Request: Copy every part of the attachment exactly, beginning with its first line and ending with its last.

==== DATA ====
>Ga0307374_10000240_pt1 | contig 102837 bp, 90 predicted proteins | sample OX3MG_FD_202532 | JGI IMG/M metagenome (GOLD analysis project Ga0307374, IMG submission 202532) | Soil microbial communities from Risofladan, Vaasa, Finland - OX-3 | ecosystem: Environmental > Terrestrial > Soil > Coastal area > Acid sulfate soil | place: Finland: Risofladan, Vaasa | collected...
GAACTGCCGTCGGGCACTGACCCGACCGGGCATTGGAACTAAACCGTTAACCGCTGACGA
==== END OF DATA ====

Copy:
>Ga0307374_10000240_pt1 | contig 102837 bp, 90 predicted proteins | sample OX3MG_FD_202532 | JGI IMG/M metagenome (GOLD analysis project Ga0307374, IMG submission 202532) | Soil microbial communities from Risofladan, Vaasa, Finland - OX-3 | ecosystem: Environmental > Terrestrial > Soil > Coastal area > Acid sulfate soil | place: Finland: Risofladan, Vaasa | collected...
GAACTGCCGTCGGGCACTGACCCGACCGGGCATTGGAACTAAACCGTTAACCGCTGACGA